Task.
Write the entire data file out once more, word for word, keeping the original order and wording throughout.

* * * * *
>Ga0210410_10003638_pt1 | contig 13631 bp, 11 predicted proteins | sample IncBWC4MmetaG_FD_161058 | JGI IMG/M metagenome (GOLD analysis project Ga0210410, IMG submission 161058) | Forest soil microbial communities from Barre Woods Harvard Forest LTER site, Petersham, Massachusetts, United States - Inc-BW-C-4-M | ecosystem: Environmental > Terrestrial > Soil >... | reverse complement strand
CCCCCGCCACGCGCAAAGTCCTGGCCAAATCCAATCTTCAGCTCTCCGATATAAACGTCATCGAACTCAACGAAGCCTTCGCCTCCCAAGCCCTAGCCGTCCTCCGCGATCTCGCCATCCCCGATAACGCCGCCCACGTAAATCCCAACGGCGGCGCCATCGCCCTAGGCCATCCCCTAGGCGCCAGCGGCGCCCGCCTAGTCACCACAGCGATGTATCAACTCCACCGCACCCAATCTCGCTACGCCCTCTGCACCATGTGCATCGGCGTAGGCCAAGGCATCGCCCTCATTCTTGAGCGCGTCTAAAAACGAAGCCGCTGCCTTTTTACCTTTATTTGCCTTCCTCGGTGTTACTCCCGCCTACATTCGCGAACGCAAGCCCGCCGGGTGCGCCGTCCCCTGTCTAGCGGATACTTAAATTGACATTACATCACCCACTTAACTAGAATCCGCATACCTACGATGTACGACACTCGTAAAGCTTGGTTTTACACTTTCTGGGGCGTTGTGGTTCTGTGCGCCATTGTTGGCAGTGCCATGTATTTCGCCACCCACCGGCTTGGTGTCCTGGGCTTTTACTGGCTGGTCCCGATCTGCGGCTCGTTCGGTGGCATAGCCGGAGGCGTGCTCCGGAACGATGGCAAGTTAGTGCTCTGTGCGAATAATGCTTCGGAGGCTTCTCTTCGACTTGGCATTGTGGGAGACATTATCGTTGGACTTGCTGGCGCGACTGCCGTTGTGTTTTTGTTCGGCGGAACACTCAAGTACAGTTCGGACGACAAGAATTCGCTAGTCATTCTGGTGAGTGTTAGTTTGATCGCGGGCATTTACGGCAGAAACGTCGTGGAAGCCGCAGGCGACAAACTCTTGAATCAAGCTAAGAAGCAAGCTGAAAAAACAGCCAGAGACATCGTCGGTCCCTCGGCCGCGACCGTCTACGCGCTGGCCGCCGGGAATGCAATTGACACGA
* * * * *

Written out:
>Ga0210410_10003638_pt1 | contig 13631 bp, 11 predicted proteins | sample IncBWC4MmetaG_FD_161058 | JGI IMG/M metagenome (GOLD analysis project Ga0210410, IMG submission 161058) | Forest soil microbial communities from Barre Woods Harvard Forest LTER site, Petersham, Massachusetts, United States - Inc-BW-C-4-M | ecosystem: Environmental > Terrestrial > Soil >... | reverse complement strand
CCCCCGCCACGCGCAAAGTCCTGGCCAAATCCAATCTTCAGCTCTCCGATATAAACGTCATCGAACTCAACGAAGCCTTCGCCTCCCAAGCCCTAGCCGTCCTCCGCGATCTCGCCATCCCCGATAACGCCGCCCACGTAAATCCCAACGGCGGCGCCATCGCCCTAGGCCATCCCCTAGGCGCCAGCGGCGCCCGCCTAGTCACCACAGCGATGTATCAACTCCACCGCACCCAATCTCGCTACGCCCTCTGCACCATGTGCATCGGCGTAGGCCAAGGCATCGCCCTCATTCTTGAGCGCGTCTAAAAACGAAGCCGCTGCCTTTTTACCTTTATTTGCCTTCCTCGGTGTTACTCCCGCCTACATTCGCGAACGCAAGCCCGCCGGGTGCGCCGTCCCCTGTCTAGCGGATACTTAAATTGACATTACATCACCCACTTAACTAGAATCCGCATACCTACGATGTACGACACTCGTAAAGCTTGGTTTTACACTTTCTGGGGCGTTGTGGTTCTGTGCGCCATTGTTGGCAGTGCCATGTATTTCGCCACCCACCGGCTTGGTGTCCTGGGCTTTTACTGGCTGGTCCCGATCTGCGGCTCGTTCGGTGGCATAGCCGGAGGCGTGCTCCGGAACGATGGCAAGTTAGTGCTCTGTGCGAATAATGCTTCGGAGGCTTCTCTTCGACTTGGCATTGTGGGAGACATTATCGTTGGACTTGCTGGCGCGACTGCCGTTGTGTTTTTGTTCGGCGGAACACTCAAGTACAGTTCGGACGACAAGAATTCGCTAGTCATTCTGGTGAGTGTTAGTTTGATCGCGGGCATTTACGGCAGAAACGTCGTGGAAGCCGCAGGCGACAAACTCTTGAATCAAGCTAAGAAGCAAGCTGAAAAAACAGCCAGAGACATCGTCGGTCCCTCGGCCGCGACCGTCTACGCGCTGGCCGCCGGGAATGCAATTGACACGA